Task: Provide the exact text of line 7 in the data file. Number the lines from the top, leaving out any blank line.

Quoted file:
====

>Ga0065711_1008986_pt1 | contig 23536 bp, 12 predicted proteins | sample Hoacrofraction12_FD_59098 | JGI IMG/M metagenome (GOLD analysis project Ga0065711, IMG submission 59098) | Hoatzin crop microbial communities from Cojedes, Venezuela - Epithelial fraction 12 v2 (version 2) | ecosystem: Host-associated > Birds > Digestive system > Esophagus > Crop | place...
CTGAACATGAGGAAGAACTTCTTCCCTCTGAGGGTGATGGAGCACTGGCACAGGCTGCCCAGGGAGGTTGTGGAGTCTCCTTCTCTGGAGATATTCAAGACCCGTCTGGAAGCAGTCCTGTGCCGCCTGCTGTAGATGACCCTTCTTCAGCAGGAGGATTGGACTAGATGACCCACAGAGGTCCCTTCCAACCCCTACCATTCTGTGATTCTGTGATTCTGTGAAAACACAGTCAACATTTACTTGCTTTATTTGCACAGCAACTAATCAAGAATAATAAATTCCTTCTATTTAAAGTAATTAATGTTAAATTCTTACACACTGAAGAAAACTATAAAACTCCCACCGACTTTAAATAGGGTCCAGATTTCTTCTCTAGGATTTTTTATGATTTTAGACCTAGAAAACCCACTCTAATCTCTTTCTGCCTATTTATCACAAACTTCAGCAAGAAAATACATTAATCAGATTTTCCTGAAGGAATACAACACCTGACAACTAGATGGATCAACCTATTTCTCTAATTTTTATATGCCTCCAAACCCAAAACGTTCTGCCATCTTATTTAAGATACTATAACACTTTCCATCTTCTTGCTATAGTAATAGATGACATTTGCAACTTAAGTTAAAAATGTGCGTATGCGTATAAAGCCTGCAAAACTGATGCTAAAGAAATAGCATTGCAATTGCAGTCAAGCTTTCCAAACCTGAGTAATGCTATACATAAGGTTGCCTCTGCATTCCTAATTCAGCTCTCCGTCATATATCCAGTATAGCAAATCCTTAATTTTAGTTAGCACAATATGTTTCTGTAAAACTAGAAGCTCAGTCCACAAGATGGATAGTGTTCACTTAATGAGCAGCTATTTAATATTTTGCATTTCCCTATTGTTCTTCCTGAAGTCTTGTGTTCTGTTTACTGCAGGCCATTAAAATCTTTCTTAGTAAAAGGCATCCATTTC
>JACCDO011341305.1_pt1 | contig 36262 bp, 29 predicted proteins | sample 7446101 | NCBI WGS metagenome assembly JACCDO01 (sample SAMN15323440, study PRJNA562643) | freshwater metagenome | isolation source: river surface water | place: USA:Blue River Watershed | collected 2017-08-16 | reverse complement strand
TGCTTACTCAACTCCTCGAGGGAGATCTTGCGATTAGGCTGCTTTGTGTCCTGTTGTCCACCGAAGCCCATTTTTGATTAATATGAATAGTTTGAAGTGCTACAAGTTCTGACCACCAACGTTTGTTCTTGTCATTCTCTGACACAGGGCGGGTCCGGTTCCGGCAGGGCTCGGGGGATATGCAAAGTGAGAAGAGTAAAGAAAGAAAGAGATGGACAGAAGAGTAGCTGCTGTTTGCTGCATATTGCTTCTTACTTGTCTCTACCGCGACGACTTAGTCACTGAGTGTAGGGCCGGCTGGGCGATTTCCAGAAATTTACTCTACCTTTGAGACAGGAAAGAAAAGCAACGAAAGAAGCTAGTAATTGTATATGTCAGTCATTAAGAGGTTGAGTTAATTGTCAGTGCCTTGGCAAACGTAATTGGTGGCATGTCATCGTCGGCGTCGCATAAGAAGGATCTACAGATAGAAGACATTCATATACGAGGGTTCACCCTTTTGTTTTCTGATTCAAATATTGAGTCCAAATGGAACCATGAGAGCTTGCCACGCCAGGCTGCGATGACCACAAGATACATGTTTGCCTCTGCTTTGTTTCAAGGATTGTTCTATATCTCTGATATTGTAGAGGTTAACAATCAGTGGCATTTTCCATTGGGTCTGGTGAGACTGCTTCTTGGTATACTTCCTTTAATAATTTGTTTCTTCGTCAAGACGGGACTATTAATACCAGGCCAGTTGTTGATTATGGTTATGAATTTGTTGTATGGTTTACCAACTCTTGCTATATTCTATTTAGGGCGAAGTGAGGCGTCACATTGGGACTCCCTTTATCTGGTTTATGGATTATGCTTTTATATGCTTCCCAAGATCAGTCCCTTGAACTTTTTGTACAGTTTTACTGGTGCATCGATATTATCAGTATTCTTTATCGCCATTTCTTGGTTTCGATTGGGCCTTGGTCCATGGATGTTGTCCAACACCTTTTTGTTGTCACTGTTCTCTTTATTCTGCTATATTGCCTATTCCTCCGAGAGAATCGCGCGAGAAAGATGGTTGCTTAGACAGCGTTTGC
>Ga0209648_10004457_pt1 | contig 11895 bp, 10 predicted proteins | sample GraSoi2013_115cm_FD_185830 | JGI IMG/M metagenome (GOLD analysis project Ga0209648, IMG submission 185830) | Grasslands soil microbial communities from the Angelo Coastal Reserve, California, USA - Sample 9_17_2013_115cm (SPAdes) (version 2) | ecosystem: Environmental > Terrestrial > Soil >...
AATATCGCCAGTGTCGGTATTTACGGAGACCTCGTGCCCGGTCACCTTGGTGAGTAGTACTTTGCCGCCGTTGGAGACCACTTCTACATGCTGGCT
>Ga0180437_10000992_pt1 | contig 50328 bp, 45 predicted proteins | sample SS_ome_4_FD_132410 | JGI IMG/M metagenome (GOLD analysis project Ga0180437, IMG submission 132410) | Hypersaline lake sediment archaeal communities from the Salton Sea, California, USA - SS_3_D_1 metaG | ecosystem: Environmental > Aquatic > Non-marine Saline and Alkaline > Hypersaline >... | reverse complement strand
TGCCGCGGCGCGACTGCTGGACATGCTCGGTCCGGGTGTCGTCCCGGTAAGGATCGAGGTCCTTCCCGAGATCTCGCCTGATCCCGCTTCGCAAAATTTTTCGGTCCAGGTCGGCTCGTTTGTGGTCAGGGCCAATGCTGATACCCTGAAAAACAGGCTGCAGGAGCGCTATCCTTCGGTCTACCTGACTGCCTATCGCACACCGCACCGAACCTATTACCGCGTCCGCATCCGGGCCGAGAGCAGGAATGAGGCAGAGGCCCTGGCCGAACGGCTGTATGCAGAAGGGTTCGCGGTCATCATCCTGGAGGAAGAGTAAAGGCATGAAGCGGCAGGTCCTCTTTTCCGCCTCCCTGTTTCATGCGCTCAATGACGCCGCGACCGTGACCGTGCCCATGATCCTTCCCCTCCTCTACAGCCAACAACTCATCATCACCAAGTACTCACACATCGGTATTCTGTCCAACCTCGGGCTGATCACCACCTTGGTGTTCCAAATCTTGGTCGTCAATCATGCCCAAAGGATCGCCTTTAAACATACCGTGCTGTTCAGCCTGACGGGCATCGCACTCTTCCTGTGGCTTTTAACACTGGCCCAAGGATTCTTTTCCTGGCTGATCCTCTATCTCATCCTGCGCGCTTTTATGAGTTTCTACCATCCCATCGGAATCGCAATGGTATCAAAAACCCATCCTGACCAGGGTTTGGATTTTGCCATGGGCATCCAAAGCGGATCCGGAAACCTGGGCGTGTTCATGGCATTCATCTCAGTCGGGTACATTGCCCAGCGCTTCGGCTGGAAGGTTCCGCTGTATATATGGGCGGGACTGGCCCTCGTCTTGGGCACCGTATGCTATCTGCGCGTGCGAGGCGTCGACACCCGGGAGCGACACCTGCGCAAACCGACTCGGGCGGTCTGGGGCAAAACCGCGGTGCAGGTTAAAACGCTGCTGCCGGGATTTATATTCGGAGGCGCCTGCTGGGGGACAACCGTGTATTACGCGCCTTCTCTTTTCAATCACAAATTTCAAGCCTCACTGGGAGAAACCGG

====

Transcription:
>Ga0180437_10000992_pt1 | contig 50328 bp, 45 predicted proteins | sample SS_ome_4_FD_132410 | JGI IMG/M metagenome (GOLD analysis project Ga0180437, IMG submission 132410) | Hypersaline lake sediment archaeal communities from the Salton Sea, California, USA - SS_3_D_1 metaG | ecosystem: Environmental > Aquatic > Non-marine Saline and Alkaline > Hypersaline >... | reverse complement strand